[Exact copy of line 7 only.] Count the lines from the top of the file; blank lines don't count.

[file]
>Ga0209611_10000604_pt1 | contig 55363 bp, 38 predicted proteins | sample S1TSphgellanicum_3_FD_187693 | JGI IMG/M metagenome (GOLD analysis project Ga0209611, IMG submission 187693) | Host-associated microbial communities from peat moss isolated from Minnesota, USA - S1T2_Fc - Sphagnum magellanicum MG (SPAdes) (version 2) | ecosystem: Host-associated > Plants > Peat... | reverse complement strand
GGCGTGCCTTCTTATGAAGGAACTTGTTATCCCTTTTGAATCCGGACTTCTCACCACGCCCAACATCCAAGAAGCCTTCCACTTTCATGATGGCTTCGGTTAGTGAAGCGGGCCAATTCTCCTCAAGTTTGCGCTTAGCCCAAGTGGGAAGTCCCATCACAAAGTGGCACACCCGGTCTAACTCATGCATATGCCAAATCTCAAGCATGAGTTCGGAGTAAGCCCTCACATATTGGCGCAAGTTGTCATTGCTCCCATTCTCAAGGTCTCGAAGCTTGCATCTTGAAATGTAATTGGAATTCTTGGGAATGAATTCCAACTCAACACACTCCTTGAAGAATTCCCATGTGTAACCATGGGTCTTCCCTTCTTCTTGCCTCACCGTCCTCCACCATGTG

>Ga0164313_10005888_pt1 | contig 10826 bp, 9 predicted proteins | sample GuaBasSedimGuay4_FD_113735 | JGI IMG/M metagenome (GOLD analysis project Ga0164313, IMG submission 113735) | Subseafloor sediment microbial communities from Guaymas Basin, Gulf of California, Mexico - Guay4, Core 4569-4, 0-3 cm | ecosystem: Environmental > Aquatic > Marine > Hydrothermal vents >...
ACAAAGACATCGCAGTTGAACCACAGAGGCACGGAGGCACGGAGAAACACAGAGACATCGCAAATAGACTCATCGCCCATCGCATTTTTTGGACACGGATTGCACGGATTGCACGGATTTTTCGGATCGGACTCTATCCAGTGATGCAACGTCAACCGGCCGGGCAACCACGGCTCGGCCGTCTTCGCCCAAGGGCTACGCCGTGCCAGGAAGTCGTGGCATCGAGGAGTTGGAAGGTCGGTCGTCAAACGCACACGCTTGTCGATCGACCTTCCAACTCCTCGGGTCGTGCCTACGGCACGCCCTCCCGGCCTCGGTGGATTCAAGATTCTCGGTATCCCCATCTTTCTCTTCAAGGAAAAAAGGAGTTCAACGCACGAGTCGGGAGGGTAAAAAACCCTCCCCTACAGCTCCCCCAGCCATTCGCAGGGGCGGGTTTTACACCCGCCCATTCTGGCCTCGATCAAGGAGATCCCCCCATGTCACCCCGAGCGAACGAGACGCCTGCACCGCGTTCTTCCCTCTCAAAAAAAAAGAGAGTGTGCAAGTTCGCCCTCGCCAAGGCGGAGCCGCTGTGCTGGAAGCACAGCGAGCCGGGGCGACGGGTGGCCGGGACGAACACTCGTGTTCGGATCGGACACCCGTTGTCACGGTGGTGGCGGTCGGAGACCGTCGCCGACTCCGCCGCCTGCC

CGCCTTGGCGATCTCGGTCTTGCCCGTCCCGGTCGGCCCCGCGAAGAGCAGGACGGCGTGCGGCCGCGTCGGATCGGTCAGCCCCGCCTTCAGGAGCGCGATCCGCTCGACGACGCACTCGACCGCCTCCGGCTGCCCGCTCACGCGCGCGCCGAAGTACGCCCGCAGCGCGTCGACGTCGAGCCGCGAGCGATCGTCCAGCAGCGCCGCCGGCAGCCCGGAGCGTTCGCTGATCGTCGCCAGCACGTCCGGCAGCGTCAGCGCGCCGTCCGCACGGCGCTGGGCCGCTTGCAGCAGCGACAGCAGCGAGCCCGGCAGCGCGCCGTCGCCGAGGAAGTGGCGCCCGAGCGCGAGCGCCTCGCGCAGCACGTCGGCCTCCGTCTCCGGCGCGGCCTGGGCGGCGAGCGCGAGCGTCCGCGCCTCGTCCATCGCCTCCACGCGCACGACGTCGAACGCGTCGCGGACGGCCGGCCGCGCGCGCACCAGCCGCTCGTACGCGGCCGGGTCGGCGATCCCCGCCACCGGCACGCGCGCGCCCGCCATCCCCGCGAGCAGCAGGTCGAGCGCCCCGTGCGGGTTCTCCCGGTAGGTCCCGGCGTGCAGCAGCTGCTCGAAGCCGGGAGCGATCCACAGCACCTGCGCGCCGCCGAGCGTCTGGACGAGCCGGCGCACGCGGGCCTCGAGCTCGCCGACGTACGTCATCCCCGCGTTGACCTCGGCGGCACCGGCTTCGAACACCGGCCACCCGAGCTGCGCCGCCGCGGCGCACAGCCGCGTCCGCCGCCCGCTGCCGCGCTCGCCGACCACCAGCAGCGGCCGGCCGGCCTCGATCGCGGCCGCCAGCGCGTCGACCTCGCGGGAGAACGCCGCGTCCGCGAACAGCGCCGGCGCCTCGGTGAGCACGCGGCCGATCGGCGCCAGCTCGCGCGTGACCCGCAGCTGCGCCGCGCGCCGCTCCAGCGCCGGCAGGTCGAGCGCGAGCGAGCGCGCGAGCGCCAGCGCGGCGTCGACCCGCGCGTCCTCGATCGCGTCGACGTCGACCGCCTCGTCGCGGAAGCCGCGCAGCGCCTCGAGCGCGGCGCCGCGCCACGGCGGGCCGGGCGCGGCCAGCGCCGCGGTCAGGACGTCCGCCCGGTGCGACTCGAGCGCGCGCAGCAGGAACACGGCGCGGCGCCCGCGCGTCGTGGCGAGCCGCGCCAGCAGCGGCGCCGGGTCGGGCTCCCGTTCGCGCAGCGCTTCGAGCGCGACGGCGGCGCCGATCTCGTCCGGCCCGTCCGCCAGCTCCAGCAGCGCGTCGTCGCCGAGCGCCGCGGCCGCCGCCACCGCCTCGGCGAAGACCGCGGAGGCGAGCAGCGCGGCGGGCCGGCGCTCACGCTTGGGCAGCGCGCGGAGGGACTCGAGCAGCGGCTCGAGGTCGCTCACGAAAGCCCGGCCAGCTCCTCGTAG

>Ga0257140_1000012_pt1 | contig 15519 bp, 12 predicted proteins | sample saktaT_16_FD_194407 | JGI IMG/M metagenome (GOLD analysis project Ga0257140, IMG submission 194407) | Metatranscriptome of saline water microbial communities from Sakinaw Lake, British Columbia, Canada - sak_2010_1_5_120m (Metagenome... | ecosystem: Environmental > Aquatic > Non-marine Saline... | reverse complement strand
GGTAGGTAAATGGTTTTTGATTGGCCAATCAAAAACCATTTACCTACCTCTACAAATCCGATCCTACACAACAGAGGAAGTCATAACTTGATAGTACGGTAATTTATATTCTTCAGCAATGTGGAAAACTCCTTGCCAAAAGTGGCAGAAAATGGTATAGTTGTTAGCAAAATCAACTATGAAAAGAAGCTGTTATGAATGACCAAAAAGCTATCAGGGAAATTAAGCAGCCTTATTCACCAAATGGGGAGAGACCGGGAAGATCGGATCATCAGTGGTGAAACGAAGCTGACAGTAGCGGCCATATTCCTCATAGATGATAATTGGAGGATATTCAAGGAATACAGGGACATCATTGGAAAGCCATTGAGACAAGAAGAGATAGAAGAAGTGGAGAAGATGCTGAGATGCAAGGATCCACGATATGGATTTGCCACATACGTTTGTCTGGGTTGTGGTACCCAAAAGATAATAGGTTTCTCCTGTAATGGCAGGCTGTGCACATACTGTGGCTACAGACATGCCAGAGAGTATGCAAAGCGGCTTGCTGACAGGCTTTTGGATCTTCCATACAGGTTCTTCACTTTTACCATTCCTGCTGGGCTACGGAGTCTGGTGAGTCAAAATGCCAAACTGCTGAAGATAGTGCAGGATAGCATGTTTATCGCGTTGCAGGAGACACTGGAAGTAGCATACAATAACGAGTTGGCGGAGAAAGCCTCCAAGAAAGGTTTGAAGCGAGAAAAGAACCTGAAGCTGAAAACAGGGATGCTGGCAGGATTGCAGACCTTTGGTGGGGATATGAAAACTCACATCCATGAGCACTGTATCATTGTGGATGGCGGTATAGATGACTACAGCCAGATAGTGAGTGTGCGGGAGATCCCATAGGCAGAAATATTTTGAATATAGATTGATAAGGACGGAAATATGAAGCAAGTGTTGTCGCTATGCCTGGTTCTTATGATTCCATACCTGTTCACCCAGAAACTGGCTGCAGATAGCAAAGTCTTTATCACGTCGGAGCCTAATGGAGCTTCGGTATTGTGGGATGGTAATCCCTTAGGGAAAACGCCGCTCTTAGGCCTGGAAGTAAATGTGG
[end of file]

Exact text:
GGTAGGTAAATGGTTTTTGATTGGCCAATCAAAAACCATTTACCTACCTCTACAAATCCGATCCTACACAACAGAGGAAGTCATAACTTGATAGTACGGTAATTTATATTCTTCAGCAATGTGGAAAACTCCTTGCCAAAAGTGGCAGAAAATGGTATAGTTGTTAGCAAAATCAACTATGAAAAGAAGCTGTTATGAATGACCAAAAAGCTATCAGGGAAATTAAGCAGCCTTATTCACCAAATGGGGAGAGACCGGGAAGATCGGATCATCAGTGGTGAAACGAAGCTGACAGTAGCGGCCATATTCCTCATAGATGATAATTGGAGGATATTCAAGGAATACAGGGACATCATTGGAAAGCCATTGAGACAAGAAGAGATAGAAGAAGTGGAGAAGATGCTGAGATGCAAGGATCCACGATATGGATTTGCCACATACGTTTGTCTGGGTTGTGGTACCCAAAAGATAATAGGTTTCTCCTGTAATGGCAGGCTGTGCACATACTGTGGCTACAGACATGCCAGAGAGTATGCAAAGCGGCTTGCTGACAGGCTTTTGGATCTTCCATACAGGTTCTTCACTTTTACCATTCCTGCTGGGCTACGGAGTCTGGTGAGTCAAAATGCCAAACTGCTGAAGATAGTGCAGGATAGCATGTTTATCGCGTTGCAGGAGACACTGGAAGTAGCATACAATAACGAGTTGGCGGAGAAAGCCTCCAAGAAAGGTTTGAAGCGAGAAAAGAACCTGAAGCTGAAAACAGGGATGCTGGCAGGATTGCAGACCTTTGGTGGGGATATGAAAACTCACATCCATGAGCACTGTATCATTGTGGATGGCGGTATAGATGACTACAGCCAGATAGTGAGTGTGCGGGAGATCCCATAGGCAGAAATATTTTGAATATAGATTGATAAGGACGGAAATATGAAGCAAGTGTTGTCGCTATGCCTGGTTCTTATGATTCCATACCTGTTCACCCAGAAACTGGCTGCAGATAGCAAAGTCTTTATCACGTCGGAGCCTAATGGAGCTTCGGTATTGTGGGATGGTAATCCCTTAGGGAAAACGCCGCTCTTAGGCCTGGAAGTAAATGTGG